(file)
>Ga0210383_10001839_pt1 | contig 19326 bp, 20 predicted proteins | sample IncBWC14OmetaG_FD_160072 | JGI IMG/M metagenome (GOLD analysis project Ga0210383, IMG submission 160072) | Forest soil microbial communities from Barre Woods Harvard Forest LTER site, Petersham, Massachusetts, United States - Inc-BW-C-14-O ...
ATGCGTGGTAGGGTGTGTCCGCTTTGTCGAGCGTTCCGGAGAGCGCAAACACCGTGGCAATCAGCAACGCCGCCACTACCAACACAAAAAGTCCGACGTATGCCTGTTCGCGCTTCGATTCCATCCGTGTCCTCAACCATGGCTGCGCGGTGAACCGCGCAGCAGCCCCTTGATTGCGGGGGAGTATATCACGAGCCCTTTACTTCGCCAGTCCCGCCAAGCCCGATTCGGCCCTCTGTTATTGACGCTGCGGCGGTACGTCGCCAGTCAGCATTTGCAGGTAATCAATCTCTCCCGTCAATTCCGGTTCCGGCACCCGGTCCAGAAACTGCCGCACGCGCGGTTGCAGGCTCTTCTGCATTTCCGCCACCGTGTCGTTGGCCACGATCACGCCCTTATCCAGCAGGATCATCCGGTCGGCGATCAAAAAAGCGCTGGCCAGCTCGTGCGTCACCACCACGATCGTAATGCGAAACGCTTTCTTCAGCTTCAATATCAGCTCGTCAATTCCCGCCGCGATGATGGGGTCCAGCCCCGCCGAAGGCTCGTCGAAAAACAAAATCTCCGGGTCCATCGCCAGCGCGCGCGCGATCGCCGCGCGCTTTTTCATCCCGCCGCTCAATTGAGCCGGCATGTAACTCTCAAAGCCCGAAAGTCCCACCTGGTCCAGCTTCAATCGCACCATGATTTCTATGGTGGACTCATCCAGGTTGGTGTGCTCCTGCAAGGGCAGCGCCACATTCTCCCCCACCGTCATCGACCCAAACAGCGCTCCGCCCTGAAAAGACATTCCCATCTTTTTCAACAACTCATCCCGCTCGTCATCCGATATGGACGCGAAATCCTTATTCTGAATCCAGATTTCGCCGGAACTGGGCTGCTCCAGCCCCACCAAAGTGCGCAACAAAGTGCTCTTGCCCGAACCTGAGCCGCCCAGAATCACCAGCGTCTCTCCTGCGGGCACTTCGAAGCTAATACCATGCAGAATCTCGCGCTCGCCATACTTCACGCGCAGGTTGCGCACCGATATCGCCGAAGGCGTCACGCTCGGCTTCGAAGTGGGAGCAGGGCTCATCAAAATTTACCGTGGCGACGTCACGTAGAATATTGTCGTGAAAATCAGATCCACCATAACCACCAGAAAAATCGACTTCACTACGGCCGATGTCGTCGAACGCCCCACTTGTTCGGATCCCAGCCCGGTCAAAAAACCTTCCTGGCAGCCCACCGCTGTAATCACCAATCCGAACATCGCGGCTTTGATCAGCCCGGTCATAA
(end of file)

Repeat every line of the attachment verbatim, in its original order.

>Ga0210383_10001839_pt1 | contig 19326 bp, 20 predicted proteins | sample IncBWC14OmetaG_FD_160072 | JGI IMG/M metagenome (GOLD analysis project Ga0210383, IMG submission 160072) | Forest soil microbial communities from Barre Woods Harvard Forest LTER site, Petersham, Massachusetts, United States - Inc-BW-C-14-O ...
ATGCGTGGTAGGGTGTGTCCGCTTTGTCGAGCGTTCCGGAGAGCGCAAACACCGTGGCAATCAGCAACGCCGCCACTACCAACACAAAAAGTCCGACGTATGCCTGTTCGCGCTTCGATTCCATCCGTGTCCTCAACCATGGCTGCGCGGTGAACCGCGCAGCAGCCCCTTGATTGCGGGGGAGTATATCACGAGCCCTTTACTTCGCCAGTCCCGCCAAGCCCGATTCGGCCCTCTGTTATTGACGCTGCGGCGGTACGTCGCCAGTCAGCATTTGCAGGTAATCAATCTCTCCCGTCAATTCCGGTTCCGGCACCCGGTCCAGAAACTGCCGCACGCGCGGTTGCAGGCTCTTCTGCATTTCCGCCACCGTGTCGTTGGCCACGATCACGCCCTTATCCAGCAGGATCATCCGGTCGGCGATCAAAAAAGCGCTGGCCAGCTCGTGCGTCACCACCACGATCGTAATGCGAAACGCTTTCTTCAGCTTCAATATCAGCTCGTCAATTCCCGCCGCGATGATGGGGTCCAGCCCCGCCGAAGGCTCGTCGAAAAACAAAATCTCCGGGTCCATCGCCAGCGCGCGCGCGATCGCCGCGCGCTTTTTCATCCCGCCGCTCAATTGAGCCGGCATGTAACTCTCAAAGCCCGAAAGTCCCACCTGGTCCAGCTTCAATCGCACCATGATTTCTATGGTGGACTCATCCAGGTTGGTGTGCTCCTGCAAGGGCAGCGCCACATTCTCCCCCACCGTCATCGACCCAAACAGCGCTCCGCCCTGAAAAGACATTCCCATCTTTTTCAACAACTCATCCCGCTCGTCATCCGATATGGACGCGAAATCCTTATTCTGAATCCAGATTTCGCCGGAACTGGGCTGCTCCAGCCCCACCAAAGTGCGCAACAAAGTGCTCTTGCCCGAACCTGAGCCGCCCAGAATCACCAGCGTCTCTCCTGCGGGCACTTCGAAGCTAATACCATGCAGAATCTCGCGCTCGCCATACTTCACGCGCAGGTTGCGCACCGATATCGCCGAAGGCGTCACGCTCGGCTTCGAAGTGGGAGCAGGGCTCATCAAAATTTACCGTGGCGACGTCACGTAGAATATTGTCGTGAAAATCAGATCCACCATAACCACCAGAAAAATCGACTTCACTACGGCCGATGTCGTCGAACGCCCCACTTGTTCGGATCCCAGCCCGGTCAAAAAACCTTCCTGGCAGCCCACCGCTGTAATCACCAATCCGAACATCGCGGCTTTGATCAGCCCGGTCATAA